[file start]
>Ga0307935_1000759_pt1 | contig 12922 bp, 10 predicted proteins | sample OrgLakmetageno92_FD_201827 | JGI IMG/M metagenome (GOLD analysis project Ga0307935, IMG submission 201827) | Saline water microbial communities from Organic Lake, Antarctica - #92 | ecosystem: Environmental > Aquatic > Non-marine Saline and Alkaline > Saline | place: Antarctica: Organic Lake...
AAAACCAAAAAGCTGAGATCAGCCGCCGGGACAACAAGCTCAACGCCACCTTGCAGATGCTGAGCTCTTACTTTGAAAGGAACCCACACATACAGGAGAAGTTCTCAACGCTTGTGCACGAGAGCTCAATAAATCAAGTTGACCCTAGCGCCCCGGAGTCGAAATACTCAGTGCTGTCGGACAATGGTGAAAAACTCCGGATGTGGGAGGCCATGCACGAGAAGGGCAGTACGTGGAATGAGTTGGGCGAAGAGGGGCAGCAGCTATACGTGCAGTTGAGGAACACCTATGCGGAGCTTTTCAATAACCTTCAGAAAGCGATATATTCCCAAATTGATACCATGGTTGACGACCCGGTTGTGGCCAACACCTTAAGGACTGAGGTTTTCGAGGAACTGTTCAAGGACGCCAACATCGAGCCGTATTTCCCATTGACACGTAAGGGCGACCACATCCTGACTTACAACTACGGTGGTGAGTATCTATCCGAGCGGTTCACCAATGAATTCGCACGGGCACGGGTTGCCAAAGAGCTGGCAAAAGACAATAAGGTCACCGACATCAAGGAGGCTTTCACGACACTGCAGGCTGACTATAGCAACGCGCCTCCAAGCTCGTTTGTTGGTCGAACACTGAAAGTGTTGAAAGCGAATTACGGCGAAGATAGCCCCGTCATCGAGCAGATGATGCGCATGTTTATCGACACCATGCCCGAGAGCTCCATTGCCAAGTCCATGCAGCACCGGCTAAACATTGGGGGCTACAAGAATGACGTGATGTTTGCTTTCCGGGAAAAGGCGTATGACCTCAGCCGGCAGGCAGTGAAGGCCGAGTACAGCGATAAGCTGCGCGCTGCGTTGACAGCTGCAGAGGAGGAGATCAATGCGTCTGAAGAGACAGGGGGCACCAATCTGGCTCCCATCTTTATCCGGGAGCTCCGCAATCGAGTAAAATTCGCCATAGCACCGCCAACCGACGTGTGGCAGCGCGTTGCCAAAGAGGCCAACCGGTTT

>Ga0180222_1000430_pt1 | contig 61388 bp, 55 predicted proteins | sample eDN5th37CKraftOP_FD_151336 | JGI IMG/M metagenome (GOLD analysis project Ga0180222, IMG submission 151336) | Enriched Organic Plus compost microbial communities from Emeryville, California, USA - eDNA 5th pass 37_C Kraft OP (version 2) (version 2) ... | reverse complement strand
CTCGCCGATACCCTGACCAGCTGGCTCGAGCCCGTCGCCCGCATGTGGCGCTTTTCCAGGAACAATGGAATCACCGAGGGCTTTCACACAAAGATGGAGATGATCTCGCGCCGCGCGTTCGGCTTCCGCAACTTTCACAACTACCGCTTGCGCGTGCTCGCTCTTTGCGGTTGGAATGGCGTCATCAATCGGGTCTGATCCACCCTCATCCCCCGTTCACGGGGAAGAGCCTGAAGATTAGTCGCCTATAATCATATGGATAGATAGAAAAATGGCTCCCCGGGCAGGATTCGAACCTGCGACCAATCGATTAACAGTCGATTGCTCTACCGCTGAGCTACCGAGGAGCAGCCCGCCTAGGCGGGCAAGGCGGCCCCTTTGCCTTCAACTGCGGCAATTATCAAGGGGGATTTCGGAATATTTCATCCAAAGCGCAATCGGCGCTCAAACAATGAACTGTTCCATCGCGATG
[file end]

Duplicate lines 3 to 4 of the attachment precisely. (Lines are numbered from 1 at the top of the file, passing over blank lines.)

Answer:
>Ga0180222_1000430_pt1 | contig 61388 bp, 55 predicted proteins | sample eDN5th37CKraftOP_FD_151336 | JGI IMG/M metagenome (GOLD analysis project Ga0180222, IMG submission 151336) | Enriched Organic Plus compost microbial communities from Emeryville, California, USA - eDNA 5th pass 37_C Kraft OP (version 2) (version 2) ... | reverse complement strand
CTCGCCGATACCCTGACCAGCTGGCTCGAGCCCGTCGCCCGCATGTGGCGCTTTTCCAGGAACAATGGAATCACCGAGGGCTTTCACACAAAGATGGAGATGATCTCGCGCCGCGCGTTCGGCTTCCGCAACTTTCACAACTACCGCTTGCGCGTGCTCGCTCTTTGCGGTTGGAATGGCGTCATCAATCGGGTCTGATCCACCCTCATCCCCCGTTCACGGGGAAGAGCCTGAAGATTAGTCGCCTATAATCATATGGATAGATAGAAAAATGGCTCCCCGGGCAGGATTCGAACCTGCGACCAATCGATTAACAGTCGATTGCTCTACCGCTGAGCTACCGAGGAGCAGCCCGCCTAGGCGGGCAAGGCGGCCCCTTTGCCTTCAACTGCGGCAATTATCAAGGGGGATTTCGGAATATTTCATCCAAAGCGCAATCGGCGCTCAAACAATGAACTGTTCCATCGCGATG